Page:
It's hardly surprising that we'd be prone to associating Alexis Bledel Rory Gilmore, one of her most well-known roles to date. For years, Gilmore Girls was Bledel's main bread and butter. While fans have conflated the actor with her character for years, that's all about to change thanks to Bledel's role as Ofglen in The Handmaid's Tale. Ofglen will permanently tear down those pristine, comparatively chaste visions of Rory that we have stuck in our brains. Bledel is finally Rory no more. And it's about time.
Spoilers for The Handmaid's Tale ahead. It becomes immediately clear from the moment you meet Bledel's Ofglen that something is different about her. She appears to be just another law-abiding, Scripture-quoting Handmaid, but you can tell there's more going on with her than meets the eye. When she and her companion, Offred (the protagonist of The Handmaid's Tale), stop and look in a shop window, she recalls it was an ice cream shop once. Telling Offred that their salted caramel was better than sex — good sex, mind you — it's clear to viewers there more to Ofglen than meets the eye. This sexually-charged salted caramel moment is definitely not something Rory Gilmore would ever say and boy, does that shift feel good.
These emerging differences between Ofglen and Rory come down to how we have always viewed Bledel versus how we will view her after we watch The Handmaid's Tale. Ofglen is going to forever change Bledel's actorly persona, moving her away from that Rory Gilmore-ified vibe and into more adult, transgressive territory. Make no mistake: this is a good thing. Where Rory was highly independent, academic, and somewhat sheltered in her upbringing, Ofglen is exposed to patriarchal repression at its worst, forced to survive within the parameters of a theocratic and conservative political regime. In short, Ofglen and Rory couldn't be more different.
For the most part, Bledel's played it safe in her acting choices over the years. Her previous credits have typically been "pure" women (Lena in Sisterhood of the Traveling Pants), idealistic women (Rory in Gilmore Girls), or women who are safe from the corrupting influence of maturity (Winnie Foster in Tuck Everlasting). When Bledel has gone against these types, it's way against type: roles in Mad Men, Sin City, The Kate Logan Affair, and Violet & Daisy have all pitched us a version of Bledel who is willing to push our preconceived notions of her as an actor.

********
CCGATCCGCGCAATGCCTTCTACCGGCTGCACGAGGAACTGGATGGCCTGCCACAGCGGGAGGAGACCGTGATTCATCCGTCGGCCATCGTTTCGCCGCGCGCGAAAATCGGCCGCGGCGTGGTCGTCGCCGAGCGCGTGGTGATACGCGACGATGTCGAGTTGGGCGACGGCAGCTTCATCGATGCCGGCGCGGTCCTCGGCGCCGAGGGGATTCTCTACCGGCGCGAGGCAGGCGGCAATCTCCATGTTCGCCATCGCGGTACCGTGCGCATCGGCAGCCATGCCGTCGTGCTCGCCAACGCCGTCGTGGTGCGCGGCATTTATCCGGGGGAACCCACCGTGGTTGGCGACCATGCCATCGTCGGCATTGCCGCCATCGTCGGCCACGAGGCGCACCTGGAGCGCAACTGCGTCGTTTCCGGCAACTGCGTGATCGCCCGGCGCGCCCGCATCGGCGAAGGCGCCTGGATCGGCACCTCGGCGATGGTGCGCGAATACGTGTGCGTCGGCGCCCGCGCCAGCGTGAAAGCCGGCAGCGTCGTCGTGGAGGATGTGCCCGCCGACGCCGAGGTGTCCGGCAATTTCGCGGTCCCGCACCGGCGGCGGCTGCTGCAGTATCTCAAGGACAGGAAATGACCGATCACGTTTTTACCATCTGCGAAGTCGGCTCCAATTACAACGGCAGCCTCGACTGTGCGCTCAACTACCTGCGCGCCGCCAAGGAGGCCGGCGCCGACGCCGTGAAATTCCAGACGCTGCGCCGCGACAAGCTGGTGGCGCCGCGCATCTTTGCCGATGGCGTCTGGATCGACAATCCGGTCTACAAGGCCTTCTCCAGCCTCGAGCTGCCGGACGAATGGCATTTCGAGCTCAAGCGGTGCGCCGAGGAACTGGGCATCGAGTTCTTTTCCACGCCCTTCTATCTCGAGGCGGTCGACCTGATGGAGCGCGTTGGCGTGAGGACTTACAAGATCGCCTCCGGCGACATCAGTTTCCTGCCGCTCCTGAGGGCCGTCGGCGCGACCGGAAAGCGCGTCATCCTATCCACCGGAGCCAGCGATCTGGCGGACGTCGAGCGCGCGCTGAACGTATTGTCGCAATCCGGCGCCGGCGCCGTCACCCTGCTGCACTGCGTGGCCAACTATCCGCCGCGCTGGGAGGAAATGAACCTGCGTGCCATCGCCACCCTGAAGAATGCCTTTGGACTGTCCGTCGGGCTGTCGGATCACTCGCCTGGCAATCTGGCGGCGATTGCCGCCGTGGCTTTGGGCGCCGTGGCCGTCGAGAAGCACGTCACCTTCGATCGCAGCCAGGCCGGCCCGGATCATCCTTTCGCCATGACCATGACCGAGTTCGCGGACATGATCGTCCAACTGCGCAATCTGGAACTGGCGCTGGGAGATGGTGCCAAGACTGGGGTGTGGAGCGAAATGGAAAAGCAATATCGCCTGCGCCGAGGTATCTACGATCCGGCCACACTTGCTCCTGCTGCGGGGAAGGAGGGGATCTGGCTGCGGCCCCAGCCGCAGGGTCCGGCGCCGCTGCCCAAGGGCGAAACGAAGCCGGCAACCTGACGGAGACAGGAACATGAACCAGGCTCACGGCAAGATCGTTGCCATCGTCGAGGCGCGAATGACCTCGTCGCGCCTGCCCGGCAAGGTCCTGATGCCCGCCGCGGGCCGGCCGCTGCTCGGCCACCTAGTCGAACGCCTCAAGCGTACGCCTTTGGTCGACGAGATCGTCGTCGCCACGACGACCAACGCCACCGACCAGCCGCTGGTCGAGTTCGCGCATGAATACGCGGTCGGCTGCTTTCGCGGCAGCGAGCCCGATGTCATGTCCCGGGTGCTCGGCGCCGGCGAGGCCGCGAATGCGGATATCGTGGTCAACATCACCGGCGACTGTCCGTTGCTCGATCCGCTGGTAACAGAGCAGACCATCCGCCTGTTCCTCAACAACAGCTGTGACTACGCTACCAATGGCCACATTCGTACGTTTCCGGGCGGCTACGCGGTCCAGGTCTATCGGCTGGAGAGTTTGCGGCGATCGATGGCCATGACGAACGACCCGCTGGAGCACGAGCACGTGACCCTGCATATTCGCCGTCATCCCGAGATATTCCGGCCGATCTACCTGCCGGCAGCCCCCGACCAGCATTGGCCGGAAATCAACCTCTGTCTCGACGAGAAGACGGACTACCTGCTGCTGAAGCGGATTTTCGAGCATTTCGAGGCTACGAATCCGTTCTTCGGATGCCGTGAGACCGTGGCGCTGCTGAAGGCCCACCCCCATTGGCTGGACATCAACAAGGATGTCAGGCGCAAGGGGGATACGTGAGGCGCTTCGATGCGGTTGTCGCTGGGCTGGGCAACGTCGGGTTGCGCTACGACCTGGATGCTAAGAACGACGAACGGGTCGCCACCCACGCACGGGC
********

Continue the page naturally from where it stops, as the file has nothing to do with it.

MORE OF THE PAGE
Ofglen is another step towards watching a more adult Bledel bloom onscreen. Anger, pain, rebelliousness, and sexuality — all things her darker work has the roles like perfect Rory Gilmore do not — come together to create Ofglen. After The Handmaid's Tale, the scales will tip Bledel firmly into darker territory.
Ofglen is parrying threats from all sides in The Handmaid's Tale. Through her, we learn there's a rebellion covertly fighting against the repressive government of the Republic of Gilead. We get to watch Bledel sink her acting teeth into a profane character (she gets to drop a few F-bombs), a woman who is sexually subversive (at one point she grabs the crotch of a prison guard), and isn't afraid to rebel against authority. Stars Hollow's most famous teen will seem like a dream after watching Ofglen wade through the hellscape of life in a theocratic regime.
Watching her work with material that is intrinsically feminist and queer further distances us (in the best way possible) from that Rory Gilmore image. At one point, Ofglen is revealed to be a lesbian, or what's known as a "gender traitor" in The Handmaid's Tale. When her secret relationship with a Martha (a household servant) is discovered, it is Ofglen's brutal punishment that pushes Bledel into new acting territory. This show's specifically horrific treatment of LGBTQ characters put Ofglen in the crosshairs.
This insight into Gilead's treatment of queer women is more chilling when connected back to very real events in the American LGBTQ community. We most likely know women like Ofglen: Women who have been targeted for their sexual identity. Women who have been reduced down to the sum of their body parts rather than the content of their minds. Women who are subjected to governmental decrees without any consultation.
Bledel — who is, as far as we know, a cisgender, heterosexual woman — must do the emotional work of living as a persecuted citizen, like those men and women living in America today facing this unimaginable scrutiny. That Bledel must, as an actor, sink into this headspace and channel these very real and tangible emotion pushes her further away from the unflappable, overachieving, privileged Gilmore Girls image and into some meaningful territory.
We know that The Handmaid's Tale is undoubtedly feminist. We know that it is instructive, jarring, rebellious, and all kinds of similarly progressive adjectives. It would behoove us to understand why this is the way the cookie crumbles. If we're going to steep ourselves in a show that is, as HuffPost calls it, "a master class in the power of rebellion," we should understand that it's Ofglen (and Bledel in turn) teaching the class. Performances like the very necessary and eye-opening one Bledel turned in have the ability to signal a paradigm shift for an actor. Any whiff of sweetness or innocence associated with Rory Gilmore that we carried into The Handmaid's Tale is stamped out by Oflgen.
This Handmaid might change how you view a variety of issues and people — queer women, female agency, equal rights among all genders and sexualities, the state of democracy in America — and she will definitely change how you see Bledel.